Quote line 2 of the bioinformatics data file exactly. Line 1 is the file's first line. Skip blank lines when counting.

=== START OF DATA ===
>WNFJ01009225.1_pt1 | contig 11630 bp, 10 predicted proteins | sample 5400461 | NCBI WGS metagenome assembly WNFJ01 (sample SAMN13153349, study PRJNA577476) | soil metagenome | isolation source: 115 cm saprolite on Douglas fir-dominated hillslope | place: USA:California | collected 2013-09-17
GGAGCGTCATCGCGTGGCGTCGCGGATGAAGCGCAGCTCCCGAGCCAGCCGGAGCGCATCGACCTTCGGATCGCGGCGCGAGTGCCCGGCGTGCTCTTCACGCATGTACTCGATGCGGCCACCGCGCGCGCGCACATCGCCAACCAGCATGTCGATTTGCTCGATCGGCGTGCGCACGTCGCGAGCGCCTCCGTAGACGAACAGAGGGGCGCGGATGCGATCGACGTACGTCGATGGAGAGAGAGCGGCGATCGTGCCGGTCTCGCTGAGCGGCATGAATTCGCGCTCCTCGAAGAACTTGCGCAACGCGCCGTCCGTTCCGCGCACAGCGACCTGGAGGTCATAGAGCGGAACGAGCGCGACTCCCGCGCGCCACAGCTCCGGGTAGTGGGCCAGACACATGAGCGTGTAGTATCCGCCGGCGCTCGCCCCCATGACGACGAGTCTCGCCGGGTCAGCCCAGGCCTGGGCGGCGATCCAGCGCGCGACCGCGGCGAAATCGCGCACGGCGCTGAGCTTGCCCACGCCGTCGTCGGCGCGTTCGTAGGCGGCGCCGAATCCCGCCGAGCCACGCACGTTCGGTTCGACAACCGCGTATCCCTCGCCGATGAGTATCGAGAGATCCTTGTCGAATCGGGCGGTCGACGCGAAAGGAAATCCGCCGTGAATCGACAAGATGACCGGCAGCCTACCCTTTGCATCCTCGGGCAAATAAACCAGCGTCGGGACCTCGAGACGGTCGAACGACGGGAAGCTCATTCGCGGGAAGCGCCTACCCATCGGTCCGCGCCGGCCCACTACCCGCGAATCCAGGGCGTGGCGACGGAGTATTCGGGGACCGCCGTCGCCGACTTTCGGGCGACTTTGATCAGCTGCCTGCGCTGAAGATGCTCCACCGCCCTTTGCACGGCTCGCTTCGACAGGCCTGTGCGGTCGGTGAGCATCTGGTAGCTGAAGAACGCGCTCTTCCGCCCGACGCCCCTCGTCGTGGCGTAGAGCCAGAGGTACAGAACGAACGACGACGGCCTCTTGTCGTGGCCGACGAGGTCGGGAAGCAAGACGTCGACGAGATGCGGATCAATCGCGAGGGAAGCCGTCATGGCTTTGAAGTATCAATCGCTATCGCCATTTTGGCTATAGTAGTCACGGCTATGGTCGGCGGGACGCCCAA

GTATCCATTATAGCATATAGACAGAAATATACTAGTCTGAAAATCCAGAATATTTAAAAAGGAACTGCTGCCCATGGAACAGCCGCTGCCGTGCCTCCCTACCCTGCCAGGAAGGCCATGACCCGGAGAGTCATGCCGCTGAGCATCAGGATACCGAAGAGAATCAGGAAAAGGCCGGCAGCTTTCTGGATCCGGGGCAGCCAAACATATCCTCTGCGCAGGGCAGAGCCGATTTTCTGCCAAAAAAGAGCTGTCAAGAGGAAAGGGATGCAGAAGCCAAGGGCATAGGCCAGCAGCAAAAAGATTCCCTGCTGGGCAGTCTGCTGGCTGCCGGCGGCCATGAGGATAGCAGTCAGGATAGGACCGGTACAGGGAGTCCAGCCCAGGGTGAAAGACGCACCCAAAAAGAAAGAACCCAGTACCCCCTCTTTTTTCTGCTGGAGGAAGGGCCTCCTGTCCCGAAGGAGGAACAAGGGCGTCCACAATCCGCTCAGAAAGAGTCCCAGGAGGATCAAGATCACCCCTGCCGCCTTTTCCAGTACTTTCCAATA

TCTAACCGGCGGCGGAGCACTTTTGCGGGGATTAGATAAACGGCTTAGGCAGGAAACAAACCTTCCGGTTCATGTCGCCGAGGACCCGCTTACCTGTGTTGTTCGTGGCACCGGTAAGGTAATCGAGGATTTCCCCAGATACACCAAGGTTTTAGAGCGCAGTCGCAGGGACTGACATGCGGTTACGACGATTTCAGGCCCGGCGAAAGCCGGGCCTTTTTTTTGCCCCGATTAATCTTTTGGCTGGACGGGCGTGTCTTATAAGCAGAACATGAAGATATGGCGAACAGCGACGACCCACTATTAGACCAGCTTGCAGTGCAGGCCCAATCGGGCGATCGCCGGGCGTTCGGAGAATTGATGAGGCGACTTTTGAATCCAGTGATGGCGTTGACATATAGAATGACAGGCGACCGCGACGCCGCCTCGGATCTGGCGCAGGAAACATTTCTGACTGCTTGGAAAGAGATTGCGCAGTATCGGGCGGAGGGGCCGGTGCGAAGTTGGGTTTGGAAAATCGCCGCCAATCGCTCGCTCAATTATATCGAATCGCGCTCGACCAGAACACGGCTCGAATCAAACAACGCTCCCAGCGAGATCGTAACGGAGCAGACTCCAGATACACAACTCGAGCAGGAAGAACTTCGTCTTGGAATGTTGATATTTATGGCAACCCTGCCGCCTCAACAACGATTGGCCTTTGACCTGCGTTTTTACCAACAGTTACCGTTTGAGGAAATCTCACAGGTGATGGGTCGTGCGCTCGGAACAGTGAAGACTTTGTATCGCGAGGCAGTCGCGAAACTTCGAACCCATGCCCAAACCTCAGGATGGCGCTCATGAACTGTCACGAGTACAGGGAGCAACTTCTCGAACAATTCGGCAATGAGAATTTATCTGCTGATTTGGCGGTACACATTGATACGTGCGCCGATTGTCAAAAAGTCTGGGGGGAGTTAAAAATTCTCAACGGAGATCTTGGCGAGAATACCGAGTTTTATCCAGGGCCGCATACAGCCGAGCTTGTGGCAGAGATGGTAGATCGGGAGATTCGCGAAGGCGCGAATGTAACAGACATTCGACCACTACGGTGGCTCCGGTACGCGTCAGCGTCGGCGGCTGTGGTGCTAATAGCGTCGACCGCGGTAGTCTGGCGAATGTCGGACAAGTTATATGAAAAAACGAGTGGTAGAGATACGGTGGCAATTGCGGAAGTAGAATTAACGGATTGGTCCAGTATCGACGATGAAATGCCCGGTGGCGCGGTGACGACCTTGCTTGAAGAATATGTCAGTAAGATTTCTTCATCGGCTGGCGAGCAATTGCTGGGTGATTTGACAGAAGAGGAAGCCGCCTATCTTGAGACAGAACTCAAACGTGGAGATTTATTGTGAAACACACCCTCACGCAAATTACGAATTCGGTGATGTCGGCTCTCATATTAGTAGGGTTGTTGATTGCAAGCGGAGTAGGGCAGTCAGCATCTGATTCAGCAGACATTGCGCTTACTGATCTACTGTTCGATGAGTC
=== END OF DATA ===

GGAGCGTCATCGCGTGGCGTCGCGGATGAAGCGCAGCTCCCGAGCCAGCCGGAGCGCATCGACCTTCGGATCGCGGCGCGAGTGCCCGGCGTGCTCTTCACGCATGTACTCGATGCGGCCACCGCGCGCGCGCACATCGCCAACCAGCATGTCGATTTGCTCGATCGGCGTGCGCACGTCGCGAGCGCCTCCGTAGACGAACAGAGGGGCGCGGATGCGATCGACGTACGTCGATGGAGAGAGAGCGGCGATCGTGCCGGTCTCGCTGAGCGGCATGAATTCGCGCTCCTCGAAGAACTTGCGCAACGCGCCGTCCGTTCCGCGCACAGCGACCTGGAGGTCATAGAGCGGAACGAGCGCGACTCCCGCGCGCCACAGCTCCGGGTAGTGGGCCAGACACATGAGCGTGTAGTATCCGCCGGCGCTCGCCCCCATGACGACGAGTCTCGCCGGGTCAGCCCAGGCCTGGGCGGCGATCCAGCGCGCGACCGCGGCGAAATCGCGCACGGCGCTGAGCTTGCCCACGCCGTCGTCGGCGCGTTCGTAGGCGGCGCCGAATCCCGCCGAGCCACGCACGTTCGGTTCGACAACCGCGTATCCCTCGCCGATGAGTATCGAGAGATCCTTGTCGAATCGGGCGGTCGACGCGAAAGGAAATCCGCCGTGAATCGACAAGATGACCGGCAGCCTACCCTTTGCATCCTCGGGCAAATAAACCAGCGTCGGGACCTCGAGACGGTCGAACGACGGGAAGCTCATTCGCGGGAAGCGCCTACCCATCGGTCCGCGCCGGCCCACTACCCGCGAATCCAGGGCGTGGCGACGGAGTATTCGGGGACCGCCGTCGCCGACTTTCGGGCGACTTTGATCAGCTGCCTGCGCTGAAGATGCTCCACCGCCCTTTGCACGGCTCGCTTCGACAGGCCTGTGCGGTCGGTGAGCATCTGGTAGCTGAAGAACGCGCTCTTCCGCCCGACGCCCCTCGTCGTGGCGTAGAGCCAGAGGTACAGAACGAACGACGACGGCCTCTTGTCGTGGCCGACGAGGTCGGGAAGCAAGACGTCGACGAGATGCGGATCAATCGCGAGGGAAGCCGTCATGGCTTTGAAGTATCAATCGCTATCGCCATTTTGGCTATAGTAGTCACGGCTATGGTCGGCGGGACGCCCAA